One of the thorns in my side with the archives profession how we value our labor – or do not value our labor. We have a lot of unpaid labor happening, and this is something many people have spoken of. We also have a lot of under-paid labor. And a ton of temporary positions. And contract positions. Many of us are aware of these concerns. I was personally lucky enough to move into permanent employment after one project archivist position, but I know plenty of people who bounce around from project position to project position – and not out of the sheer joy of relocating every year or two.

I have a related issue with passion. I truly hope you love your job and enjoy going to work every day. However, if you’re being paid to work 40 hours per week, but end up working 50, 60, or more hours on a regular basis because of your passion (or the tenure-track-inflicted passion you are required to exude), you are also part of the problem. I’m sure this statement will bother a lot of people, but unpaid work in all forms devalues the work archivists do. When we accept lower pay and higher hours, we signal to people that we can get by, that our work isn’t worth that much, that money isn’t a huge concern – because we love what we do. [Editor’s note: Fobazi Ettarh writes eloquently about this in her post “Vocational Awe?”]

This devaluation also hinders access to the profession. If you can afford to be underpaid or potentially unemployed after a 2-year position ends or move to a new city to take one of these jobs where you’ll likely have to pay for your own healthcare and miss out on employer sponsored retirement savings – you probably have some privilege you may not even be aware of. Your privilege may also allow you to work extra hours because you can afford to only have one job or you are single or don’t have children or are coupled and have easier access to child care (there are a lot of ways this can play out; I’m just trying to make a point). This leaves the not-so-privileged trailing behind in the race to find a job – and then the rest of us sit around and try to figure out how to diversify the profession. I don’t mean to rant here, but perhaps this is where my passion has gone. Perhaps working as a struggling freelance musician for over a decade before entering this profession taught me more about the value of work and the joys of employee-sponsored benefits. Perhaps I’m trying to use my own privilege to affect some change. And obviously I don’t have this all figured out yet. But, this is definitely an issue that needs more attention.

Steering Share: Stephanie Bennett

Steering Shares  provide an opportunity to learn more about the I&A Steering Committee and the issues that the committee members care about. This post come courtesy of committee member Stephanie Bennett, Collections Archivist at Wake Forest University.

What is your favorite thing about the archives profession?
Steering Committee member Stephanie Bennett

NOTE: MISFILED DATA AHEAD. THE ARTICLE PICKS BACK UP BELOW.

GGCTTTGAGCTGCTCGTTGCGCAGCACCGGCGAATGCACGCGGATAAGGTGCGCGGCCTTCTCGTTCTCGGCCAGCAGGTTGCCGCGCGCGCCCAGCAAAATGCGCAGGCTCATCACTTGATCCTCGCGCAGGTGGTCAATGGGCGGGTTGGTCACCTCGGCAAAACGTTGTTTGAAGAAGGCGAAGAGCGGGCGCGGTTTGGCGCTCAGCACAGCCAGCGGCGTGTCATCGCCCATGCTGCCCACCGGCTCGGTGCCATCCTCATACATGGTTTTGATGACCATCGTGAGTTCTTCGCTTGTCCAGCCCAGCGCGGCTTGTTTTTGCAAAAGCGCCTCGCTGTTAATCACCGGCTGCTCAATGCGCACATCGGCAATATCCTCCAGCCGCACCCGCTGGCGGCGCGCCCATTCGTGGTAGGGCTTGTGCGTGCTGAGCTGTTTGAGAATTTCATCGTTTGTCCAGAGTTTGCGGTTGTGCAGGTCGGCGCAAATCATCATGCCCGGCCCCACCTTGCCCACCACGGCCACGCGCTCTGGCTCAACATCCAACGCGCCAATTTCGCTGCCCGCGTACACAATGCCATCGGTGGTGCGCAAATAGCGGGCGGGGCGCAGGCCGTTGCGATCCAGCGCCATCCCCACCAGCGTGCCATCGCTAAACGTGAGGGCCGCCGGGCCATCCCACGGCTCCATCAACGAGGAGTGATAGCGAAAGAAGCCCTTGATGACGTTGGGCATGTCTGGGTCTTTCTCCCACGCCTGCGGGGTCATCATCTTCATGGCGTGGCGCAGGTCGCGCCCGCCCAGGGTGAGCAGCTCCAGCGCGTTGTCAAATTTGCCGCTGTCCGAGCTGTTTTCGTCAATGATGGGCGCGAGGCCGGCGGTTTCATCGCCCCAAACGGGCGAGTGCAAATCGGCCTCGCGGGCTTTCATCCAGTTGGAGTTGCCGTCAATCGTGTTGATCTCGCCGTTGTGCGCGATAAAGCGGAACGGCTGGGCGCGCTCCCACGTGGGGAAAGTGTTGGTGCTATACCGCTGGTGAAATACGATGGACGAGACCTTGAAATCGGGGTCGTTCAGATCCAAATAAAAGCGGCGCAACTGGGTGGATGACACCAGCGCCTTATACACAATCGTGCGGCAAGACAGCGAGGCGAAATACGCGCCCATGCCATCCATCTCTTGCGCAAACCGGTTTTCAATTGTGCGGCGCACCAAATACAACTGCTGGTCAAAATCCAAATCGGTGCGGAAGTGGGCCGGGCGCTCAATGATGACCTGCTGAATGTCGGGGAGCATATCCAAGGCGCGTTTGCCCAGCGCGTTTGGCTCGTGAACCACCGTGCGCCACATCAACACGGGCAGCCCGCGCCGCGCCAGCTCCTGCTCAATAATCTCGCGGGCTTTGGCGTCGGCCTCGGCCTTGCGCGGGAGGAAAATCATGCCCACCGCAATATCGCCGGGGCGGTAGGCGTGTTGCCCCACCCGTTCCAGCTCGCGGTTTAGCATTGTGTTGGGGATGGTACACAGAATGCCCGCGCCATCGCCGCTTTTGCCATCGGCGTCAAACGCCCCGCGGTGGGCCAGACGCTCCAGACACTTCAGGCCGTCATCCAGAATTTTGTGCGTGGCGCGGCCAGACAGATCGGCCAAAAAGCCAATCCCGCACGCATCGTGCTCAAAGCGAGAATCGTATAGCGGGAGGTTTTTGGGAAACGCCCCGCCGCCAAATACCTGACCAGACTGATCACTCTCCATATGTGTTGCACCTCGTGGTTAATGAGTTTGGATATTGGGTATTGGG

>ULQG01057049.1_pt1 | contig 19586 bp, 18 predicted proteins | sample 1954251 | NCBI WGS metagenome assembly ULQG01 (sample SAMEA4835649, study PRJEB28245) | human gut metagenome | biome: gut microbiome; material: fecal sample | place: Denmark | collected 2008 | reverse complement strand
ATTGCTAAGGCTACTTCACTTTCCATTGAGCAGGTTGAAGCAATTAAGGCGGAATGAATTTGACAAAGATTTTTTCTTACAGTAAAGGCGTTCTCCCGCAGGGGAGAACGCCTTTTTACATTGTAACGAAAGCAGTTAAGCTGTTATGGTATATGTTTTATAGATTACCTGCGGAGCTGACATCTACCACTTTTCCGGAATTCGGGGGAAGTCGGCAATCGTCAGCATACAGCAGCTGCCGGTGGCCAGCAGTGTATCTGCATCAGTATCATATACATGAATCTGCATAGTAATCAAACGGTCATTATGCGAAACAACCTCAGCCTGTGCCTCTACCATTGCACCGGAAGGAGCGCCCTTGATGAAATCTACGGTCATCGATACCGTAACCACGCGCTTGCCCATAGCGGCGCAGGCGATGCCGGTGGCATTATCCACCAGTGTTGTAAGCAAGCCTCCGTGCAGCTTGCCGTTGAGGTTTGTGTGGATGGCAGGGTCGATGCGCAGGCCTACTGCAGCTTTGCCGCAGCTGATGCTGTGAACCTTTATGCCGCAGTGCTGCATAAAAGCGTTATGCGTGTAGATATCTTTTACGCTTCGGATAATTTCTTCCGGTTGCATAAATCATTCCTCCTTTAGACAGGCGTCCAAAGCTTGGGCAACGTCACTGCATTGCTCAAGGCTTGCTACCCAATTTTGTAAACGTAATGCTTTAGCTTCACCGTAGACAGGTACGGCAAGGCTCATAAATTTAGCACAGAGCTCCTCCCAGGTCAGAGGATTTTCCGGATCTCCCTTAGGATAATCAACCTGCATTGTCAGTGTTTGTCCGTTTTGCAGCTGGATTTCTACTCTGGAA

Steering Committee member Stephanie Bennett

There are lots of things that I enjoy about our profession – providing access to unique materials that tell stories and demonstrate history outside of rare books; working with our students, who brighten my days with their good-natured smiles and 90s renaissance denim; researchers full of questions; finding aids with well-structured, clear information. But my favorite thing is archivists! I have so much respect for my coworkers and professional colleagues – interesting people who are invested in our work and who also have developed other aspects of life, deeply. We are archivists and also artists, activists, bakers, gardeners, hikers, many adoring pet owners, movie buffs, sports enthusiasts, woodworkers, and on. I thank y’all for being generous with your skills and passions – archival or otherwise – on the clock, on the internet, and over lunch at SAA annual meetings. I do my best to pay your goodwill forward!

What made you want to join the I&A Steering Committee?

I admired the work of Issues & Advocacy and wanted to help make it happen! It can be a struggle to fit professional work into busy lives (see above), for all of us who have the means to join committees and those who do not. But committees are so useful for helping us all advance goals at work and on a broader societal level. They – we – take on some of the bigger questions or issues that I am too tired to tackle alone after a day on the job, days when I struggle to go for a run or eat some pizza (or both). Individually I’m not going to think deeply about innovative ways to talk to various communities about archives and archivists, advocating for work that confronts our biases instead of concealing them, finding sparks of inspiration from conferences that I haven’t gone to. But that’s what I&A is for! My time on the section’s steering committee has been as rewarding as I had hoped when I put myself up for nomination.

What is an archival issue that means a lot to you?

Most things that are intrinsic to archives are important to me. As a Collections Archivist, my day job centers around providing access to all, eliminating backlogs, and introducing people unfamiliar with archives to our field (not sure how many archivists can get away with not having to explain our work to the uninitiated!). But I am really, really, passionate about archives salaries and other things wrapped up in the “people at work” part of our profession: salary and other benefit negotiations, well-developed leadership in archives and libraries, fair pay for us and our paraprofessional colleagues, and all that jazz. One day, I would love to do proper research and  advocacy in this area, because I think these topics are tied up in how archivists advocate within our institutions and in our communities and countries. But my brain and my planning skills haven’t caught up with my ambitions yet! I’ll let I&A know when they do.